Although his clients can find another advisor, it is not likely that they will find one with the expertise and skill of David Berry David Berry's Family His family has also suffered because he has not worked ever since the termination from Citibank. This must have cost the family as their standard of living must've lowered with the great loss in income. They were living very lavish lifestyles with Berry's income. He was alleged of committing security regulatory violations. He was accused of violating uniform market integrity rules. Berry went into a big legal battle to prove that he did not do anything wrong. Information was released to the media that higher management of Citibank were looking for opinions from alai. O,'errs to change Berry's contract and keep him from leaving for a competitor prior to his accusation and termination from Scotia Capital. Eight years, later all allegations against Berry were dismissed by the IIRC. David Berry has a $100 million class action law suit against his former employer for constructive and wrongful dismissal. What should have happened to prevent improper action, and Resulting changes in corporate practices: We believe that the issue was in the company incompetence to provide adequate and effective supervision programs, and procedures for the employees to abide.

Lack of supervision from Jim Mountain, as a manager towards the employees, and poor corporate culture has resulted in a failure of employee's ethics. A stricter procedural rules and more effective management control should have been imposed and fulfilled. No changes to laws or regulations were performed. The circumstances Of his dismissal for allegedly breaching trading rules and the regulator's investigation of his conduct while working at Citibank. For good measure, the bank's statement added: "Berry's misconduct breached fundamental terms of his employment with Scotia and was just cause for termination.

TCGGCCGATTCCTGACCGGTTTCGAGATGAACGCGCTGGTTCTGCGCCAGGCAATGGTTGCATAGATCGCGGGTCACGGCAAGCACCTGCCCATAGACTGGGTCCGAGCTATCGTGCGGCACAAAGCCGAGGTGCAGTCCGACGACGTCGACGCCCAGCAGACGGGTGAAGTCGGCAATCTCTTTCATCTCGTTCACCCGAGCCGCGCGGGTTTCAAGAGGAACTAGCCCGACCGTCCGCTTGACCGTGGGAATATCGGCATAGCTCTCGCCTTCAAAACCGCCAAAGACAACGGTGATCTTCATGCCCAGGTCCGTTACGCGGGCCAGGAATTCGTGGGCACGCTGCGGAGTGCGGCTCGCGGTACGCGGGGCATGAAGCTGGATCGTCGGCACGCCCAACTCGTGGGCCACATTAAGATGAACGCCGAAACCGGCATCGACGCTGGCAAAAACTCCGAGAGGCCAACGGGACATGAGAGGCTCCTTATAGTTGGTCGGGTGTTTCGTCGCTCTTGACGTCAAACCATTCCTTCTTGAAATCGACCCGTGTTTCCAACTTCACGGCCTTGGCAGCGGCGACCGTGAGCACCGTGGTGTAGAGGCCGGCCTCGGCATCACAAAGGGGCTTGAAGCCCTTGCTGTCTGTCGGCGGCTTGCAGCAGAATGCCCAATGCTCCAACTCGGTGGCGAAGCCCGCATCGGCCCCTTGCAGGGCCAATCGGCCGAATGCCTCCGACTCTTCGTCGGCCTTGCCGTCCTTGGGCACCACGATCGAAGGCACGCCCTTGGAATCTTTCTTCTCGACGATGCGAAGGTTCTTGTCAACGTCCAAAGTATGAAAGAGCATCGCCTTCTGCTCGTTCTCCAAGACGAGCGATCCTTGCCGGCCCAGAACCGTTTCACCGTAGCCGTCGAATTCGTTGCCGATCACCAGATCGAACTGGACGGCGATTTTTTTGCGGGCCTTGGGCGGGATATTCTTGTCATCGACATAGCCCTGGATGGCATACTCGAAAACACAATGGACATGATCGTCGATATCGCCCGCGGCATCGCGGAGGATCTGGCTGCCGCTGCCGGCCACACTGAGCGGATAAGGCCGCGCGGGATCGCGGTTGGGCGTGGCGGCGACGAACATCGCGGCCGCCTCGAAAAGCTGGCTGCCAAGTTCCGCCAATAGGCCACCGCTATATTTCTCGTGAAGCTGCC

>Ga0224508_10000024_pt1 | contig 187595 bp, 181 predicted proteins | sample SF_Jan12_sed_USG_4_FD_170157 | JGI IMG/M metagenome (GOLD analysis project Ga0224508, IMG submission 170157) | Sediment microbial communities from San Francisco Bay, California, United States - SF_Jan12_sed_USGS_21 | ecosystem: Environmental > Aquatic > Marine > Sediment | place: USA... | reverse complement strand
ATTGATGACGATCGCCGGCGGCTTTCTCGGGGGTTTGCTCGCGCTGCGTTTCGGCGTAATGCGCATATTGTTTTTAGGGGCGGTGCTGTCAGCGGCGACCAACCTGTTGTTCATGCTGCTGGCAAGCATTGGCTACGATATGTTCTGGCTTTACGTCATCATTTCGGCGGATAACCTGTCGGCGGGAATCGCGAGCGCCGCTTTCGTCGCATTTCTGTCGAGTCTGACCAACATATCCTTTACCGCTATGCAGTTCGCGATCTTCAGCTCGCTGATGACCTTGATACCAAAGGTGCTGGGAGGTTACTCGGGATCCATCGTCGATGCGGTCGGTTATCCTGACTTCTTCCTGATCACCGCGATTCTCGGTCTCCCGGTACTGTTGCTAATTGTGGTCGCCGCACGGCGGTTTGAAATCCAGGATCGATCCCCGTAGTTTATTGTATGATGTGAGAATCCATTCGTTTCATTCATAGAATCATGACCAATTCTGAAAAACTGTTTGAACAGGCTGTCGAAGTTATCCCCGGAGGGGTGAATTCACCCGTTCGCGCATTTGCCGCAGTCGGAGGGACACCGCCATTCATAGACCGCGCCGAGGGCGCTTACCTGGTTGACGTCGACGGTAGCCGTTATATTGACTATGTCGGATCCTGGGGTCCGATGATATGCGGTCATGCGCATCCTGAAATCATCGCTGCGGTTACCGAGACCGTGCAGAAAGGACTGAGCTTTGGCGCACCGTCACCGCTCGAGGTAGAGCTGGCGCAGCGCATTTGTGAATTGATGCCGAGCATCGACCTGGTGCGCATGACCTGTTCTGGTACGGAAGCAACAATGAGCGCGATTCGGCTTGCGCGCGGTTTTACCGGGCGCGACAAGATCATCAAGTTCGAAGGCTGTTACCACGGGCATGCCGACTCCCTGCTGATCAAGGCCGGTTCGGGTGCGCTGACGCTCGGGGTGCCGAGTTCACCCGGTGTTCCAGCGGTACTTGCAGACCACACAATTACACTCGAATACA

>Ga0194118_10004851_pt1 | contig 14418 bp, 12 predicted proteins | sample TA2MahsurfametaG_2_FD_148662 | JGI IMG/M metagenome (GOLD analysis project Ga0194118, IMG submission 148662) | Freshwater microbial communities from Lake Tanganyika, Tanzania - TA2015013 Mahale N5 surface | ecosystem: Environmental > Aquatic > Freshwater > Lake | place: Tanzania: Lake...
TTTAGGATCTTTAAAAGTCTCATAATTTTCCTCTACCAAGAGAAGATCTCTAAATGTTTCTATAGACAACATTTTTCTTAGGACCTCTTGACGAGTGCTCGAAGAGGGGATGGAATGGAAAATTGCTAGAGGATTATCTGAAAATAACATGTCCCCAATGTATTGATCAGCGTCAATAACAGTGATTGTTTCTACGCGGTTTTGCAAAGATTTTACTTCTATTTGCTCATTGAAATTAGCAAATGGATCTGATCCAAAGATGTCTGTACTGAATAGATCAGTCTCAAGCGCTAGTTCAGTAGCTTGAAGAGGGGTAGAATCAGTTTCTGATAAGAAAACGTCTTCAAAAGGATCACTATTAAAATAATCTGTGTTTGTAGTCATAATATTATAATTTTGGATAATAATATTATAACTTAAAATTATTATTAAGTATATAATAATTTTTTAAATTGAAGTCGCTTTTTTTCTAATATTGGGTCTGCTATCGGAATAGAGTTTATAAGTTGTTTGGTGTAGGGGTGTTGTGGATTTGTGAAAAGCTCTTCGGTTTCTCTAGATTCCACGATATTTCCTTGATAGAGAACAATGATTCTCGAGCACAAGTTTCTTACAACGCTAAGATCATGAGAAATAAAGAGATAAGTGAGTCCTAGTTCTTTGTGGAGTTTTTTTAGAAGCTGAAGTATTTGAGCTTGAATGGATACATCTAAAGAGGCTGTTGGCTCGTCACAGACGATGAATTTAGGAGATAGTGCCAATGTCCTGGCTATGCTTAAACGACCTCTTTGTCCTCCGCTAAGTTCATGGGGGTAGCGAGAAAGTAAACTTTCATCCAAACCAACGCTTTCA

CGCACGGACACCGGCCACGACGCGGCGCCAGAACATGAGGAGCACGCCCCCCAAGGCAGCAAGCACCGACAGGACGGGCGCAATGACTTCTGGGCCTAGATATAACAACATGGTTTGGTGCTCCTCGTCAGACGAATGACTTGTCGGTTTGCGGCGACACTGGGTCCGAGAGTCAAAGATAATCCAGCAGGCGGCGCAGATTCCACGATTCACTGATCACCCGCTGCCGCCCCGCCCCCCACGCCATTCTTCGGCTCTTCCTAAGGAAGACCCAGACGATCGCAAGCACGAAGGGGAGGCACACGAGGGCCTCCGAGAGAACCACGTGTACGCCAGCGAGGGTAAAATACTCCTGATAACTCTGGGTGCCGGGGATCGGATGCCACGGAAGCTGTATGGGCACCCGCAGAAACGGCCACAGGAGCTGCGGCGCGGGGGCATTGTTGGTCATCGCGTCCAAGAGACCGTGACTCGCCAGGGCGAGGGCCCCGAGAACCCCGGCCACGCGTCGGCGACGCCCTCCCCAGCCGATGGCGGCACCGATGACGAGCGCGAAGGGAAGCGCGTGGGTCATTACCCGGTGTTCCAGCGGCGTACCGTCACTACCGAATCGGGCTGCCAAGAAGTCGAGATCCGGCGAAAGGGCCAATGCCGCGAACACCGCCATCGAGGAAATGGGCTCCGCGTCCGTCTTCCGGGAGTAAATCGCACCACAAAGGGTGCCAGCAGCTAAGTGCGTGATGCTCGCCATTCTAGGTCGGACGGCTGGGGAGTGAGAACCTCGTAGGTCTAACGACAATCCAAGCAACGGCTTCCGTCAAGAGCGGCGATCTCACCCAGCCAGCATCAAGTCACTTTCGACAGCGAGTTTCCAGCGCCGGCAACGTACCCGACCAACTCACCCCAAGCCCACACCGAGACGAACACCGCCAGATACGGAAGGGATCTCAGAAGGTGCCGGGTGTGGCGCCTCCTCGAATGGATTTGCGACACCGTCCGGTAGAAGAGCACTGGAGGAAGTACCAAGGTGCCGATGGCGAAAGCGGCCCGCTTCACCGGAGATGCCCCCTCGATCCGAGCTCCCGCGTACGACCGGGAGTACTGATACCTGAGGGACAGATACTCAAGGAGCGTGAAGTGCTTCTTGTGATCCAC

He violated the trust and responsibility that accompanied his poss Zion had brought two sets of allegations against Mr.. Berry claiming that he violated uniform market integrity rules during the distribution of new securities. The panel noted that after obtaining commitments from clients to buy shares in a new issue, some of the sales went through syndication while others went through Mr. Berry's inventory account. Because no commission was charged on all of these new-issue sales, some clients knew that the shares didn't come from syndication. And what more the trade occurred when the expression of interest was made even though the trade confirmations didn't show the usual new issue trailer. Everyone concerned understood that they were trading a new issue," noted the panel, adding that prior to Mr. Berry being terminated "his employer had no written syndication process policies or procedures. "

In each of the two prior years to Mr. Berry's dismissal, he had earned $15- million, when CEO Rick Hugh made an average of $8-million and few on the Street would dream of making as much. Mr. Berry, who is currently suing Citibank for constructive and wrongful dismissal Documents obtained by the Financial post suggest that, about six months before his termination under the cloud of the now-dismissed allegations, the ann. was seeking outside legal opinions on the ramifications of renegotiating his contract to stop paying him so much. The documents also said Mr. Berry could be fired "in the event of any of a regulatory breach, trading losses, or a violation of the bank's code of conduct. However, things turned sour after Citibank created a new contract limiting compensation up to $1 0 million unless stated by management. Berry had not signed this new contract in April 2005. In May 2005, a regulatory precursor to the IIRC issued a warning letter to Mr. Berry. By the end of June 2005, Berry had been terminated with his group having chalked up about $43-million in net income. One year later Mr. Berry filed a $1 00-million claim alleging constructive and wrongful dismissal. In turn, the bank has filed a statement of defense and counterclaim. Was Citibank trying to save itself to the possible illegal trading activity conducted by Mr. Berry, or was it the top executives' jealousy the main driver for Berry's firing?